Free Speech is Far Too Important to Be Left to Unelected Judges

The Western Australian Jurist, 4 5-22, 2013

Posted: 26 Jun 2015

See all articles by James Allan

James Allan

The University of Queensland - T.C. Beirne School of Law

Date Written: 2013

Abstract

In this paper the author will begin by setting out the core philosophical basis for supporting very few limits indeed on a person’s scope to speak his or her mind in a successful democracy. This will involve a short description of the John Stuart Mill, utilitarian defence of free speech – the position largely rejected by Ray Finkelstein in his Media Council Report.

The author will then turn to set out how a bill of rights works, be it a constitutionalised one or a statutory one. He will mention the Canadian, New Zealand, United Kingdom, United States and State of Victoria models. He will argue that, in essence, when you buy a bill of rights all you are buying are the line-drawing social policy decisions of the unelected judiciary, decisions that without such an instrument would be made by the elected legislators.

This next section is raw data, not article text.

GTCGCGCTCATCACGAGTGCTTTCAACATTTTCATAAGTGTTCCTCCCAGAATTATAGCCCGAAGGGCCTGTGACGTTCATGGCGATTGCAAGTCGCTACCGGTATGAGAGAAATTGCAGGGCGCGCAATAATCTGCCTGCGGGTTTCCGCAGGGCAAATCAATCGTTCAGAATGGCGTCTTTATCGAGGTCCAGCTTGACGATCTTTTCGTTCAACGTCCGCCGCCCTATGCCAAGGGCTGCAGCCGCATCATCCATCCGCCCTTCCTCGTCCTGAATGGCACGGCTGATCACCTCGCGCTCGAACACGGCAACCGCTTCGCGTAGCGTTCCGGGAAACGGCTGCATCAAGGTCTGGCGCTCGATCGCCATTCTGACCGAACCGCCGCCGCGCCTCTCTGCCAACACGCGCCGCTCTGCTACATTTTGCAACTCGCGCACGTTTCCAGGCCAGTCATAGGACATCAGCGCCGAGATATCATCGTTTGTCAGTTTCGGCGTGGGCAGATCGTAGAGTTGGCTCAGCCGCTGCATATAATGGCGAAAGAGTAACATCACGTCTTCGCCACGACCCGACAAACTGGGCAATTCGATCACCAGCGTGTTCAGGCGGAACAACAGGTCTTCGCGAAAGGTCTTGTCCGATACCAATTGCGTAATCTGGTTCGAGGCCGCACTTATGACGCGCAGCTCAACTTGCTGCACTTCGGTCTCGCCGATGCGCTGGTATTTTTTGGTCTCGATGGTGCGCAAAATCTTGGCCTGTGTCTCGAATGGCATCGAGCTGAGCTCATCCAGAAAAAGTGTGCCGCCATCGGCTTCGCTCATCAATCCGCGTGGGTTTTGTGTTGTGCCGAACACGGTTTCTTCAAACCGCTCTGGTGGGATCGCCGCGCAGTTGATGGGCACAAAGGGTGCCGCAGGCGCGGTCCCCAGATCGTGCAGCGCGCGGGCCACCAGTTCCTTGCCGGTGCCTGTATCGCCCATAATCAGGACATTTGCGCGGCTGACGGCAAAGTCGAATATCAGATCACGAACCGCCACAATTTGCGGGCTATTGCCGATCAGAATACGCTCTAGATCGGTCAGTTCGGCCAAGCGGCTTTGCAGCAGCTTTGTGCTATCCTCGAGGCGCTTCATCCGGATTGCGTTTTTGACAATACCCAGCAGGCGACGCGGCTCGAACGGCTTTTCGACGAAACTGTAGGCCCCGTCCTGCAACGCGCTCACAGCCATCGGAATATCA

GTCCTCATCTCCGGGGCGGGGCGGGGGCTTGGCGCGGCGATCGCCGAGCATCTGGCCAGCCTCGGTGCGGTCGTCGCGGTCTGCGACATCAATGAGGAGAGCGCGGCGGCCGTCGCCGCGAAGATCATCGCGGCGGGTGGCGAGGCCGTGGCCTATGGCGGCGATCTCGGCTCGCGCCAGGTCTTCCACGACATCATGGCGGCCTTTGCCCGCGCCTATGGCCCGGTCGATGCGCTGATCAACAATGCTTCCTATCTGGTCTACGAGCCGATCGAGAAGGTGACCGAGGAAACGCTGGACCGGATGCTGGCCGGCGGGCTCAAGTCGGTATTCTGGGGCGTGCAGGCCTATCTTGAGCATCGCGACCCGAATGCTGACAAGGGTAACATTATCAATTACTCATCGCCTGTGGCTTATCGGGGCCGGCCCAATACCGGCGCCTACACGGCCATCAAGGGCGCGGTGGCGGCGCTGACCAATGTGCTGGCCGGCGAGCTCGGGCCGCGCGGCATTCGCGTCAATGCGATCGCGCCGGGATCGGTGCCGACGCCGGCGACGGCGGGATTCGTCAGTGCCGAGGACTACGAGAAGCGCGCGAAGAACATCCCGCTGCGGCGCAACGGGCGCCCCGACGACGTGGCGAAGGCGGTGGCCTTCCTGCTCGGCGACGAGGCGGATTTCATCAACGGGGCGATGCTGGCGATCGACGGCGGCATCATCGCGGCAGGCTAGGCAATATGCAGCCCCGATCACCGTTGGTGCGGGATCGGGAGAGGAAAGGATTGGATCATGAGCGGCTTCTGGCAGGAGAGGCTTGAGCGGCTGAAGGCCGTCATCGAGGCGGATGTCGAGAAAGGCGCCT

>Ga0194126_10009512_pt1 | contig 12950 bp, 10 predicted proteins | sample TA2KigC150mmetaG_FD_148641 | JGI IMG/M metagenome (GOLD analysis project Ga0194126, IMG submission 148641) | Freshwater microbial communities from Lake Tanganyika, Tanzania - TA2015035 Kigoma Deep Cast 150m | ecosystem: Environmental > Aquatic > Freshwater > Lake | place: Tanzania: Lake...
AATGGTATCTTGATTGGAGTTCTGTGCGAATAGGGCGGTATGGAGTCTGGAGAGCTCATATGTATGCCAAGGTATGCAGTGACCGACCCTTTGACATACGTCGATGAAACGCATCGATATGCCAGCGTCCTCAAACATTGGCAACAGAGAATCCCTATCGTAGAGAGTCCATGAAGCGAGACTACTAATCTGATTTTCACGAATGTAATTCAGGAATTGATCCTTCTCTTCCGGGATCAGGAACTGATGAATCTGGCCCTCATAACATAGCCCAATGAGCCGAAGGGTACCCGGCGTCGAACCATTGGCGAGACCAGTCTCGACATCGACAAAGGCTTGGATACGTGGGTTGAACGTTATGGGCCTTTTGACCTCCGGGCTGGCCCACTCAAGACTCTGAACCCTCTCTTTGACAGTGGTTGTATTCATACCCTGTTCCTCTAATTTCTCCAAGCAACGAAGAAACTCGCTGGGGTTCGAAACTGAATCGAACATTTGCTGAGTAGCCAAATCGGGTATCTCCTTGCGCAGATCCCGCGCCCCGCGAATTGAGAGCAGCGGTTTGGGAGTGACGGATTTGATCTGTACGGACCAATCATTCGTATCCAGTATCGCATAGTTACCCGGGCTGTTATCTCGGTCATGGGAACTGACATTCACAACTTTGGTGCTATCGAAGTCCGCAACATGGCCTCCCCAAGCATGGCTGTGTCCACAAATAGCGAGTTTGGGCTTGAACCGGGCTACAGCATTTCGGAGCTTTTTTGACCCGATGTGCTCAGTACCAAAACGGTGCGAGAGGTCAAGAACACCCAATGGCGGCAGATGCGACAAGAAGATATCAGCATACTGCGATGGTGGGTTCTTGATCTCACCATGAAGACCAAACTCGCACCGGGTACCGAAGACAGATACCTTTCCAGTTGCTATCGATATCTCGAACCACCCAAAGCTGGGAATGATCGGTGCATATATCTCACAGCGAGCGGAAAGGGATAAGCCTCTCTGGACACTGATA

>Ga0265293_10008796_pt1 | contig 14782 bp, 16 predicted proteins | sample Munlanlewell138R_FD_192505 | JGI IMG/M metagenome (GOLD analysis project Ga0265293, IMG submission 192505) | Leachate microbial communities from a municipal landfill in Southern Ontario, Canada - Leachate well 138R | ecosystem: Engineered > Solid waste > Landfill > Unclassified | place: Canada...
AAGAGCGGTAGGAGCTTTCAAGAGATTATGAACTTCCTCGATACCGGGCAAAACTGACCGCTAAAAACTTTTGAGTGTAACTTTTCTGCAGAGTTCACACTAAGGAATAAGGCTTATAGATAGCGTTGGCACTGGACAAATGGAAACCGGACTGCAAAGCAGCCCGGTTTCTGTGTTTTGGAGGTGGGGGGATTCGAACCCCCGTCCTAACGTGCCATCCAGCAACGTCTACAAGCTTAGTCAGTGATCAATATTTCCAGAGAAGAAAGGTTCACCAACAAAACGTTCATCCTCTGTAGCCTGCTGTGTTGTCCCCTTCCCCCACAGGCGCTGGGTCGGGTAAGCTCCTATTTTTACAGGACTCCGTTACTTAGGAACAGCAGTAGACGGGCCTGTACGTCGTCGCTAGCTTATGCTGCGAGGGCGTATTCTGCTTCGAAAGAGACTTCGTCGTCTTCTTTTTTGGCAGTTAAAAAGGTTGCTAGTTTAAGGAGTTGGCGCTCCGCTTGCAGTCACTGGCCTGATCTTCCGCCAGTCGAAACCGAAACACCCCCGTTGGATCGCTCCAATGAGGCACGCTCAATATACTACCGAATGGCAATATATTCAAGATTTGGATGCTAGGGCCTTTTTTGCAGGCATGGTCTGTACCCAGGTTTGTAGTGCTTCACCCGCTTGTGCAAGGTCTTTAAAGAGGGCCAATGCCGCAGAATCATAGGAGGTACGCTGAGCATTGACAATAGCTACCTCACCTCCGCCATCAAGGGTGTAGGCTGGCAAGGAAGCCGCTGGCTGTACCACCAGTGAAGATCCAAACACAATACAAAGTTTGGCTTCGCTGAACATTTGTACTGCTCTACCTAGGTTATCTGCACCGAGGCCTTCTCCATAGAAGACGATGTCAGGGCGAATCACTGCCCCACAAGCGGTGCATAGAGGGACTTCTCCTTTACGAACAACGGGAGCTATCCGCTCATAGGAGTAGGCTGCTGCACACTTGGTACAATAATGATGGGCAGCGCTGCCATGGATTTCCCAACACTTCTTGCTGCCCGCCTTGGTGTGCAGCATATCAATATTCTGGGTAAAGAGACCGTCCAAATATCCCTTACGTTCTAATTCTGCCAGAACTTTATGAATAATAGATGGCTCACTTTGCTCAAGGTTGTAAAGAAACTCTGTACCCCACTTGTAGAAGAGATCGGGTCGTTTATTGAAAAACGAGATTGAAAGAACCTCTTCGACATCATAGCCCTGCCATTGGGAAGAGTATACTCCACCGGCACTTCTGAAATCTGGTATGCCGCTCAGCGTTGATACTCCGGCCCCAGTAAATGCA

The bulk of the paper will then argue that the bills of rights of Canada, New Zealand, the UK and Victoria have not ‘given freedom of speech a hefty leg-up’, as one Australian legal commentator has claimed. Victoria is no better off in terms of scope to speak your mind than any of the 5 Australian States without a bill of rights and in some ways is worse off. The United Kingdom looks the worst of any of these jurisdictions on free speech matters, and certainly far worse than Australia, without a national bill of rights. And Canada has extensive hate speech laws.

The author will run through some of the bill of rights decisions of the unelected judges in these jurisdictions on free speech matters and then argue that free speech is far too important to be left to the Leevesons, Finkelsteins, and unelected judges, who anyway do a terrible job on that front (outside the United States). In a healthy, vibrant democracy free speech is a matter for all the voters. They are the ones that need to ensure there is as much scope as possible to hear unpopular views.

Indeed the author will finish by noting the very close connection between the main ground for valuing democracy and the above ground for valuing lots and lots of free speech.

JEL Classification: K00

Suggested Citation

Allan, James, Free Speech is Far Too Important to Be Left to Unelected Judges (2013). The Western Australian Jurist, 4 5-22, 2013. Available at SSRN: https://ssrn.com/abstract=2623415

James Allan (Contact Author)

The University of Queensland - T.C. Beirne School of Law ( email )

The University of Queensland
St Lucia
4072 Brisbane, Queensland 4072
Australia

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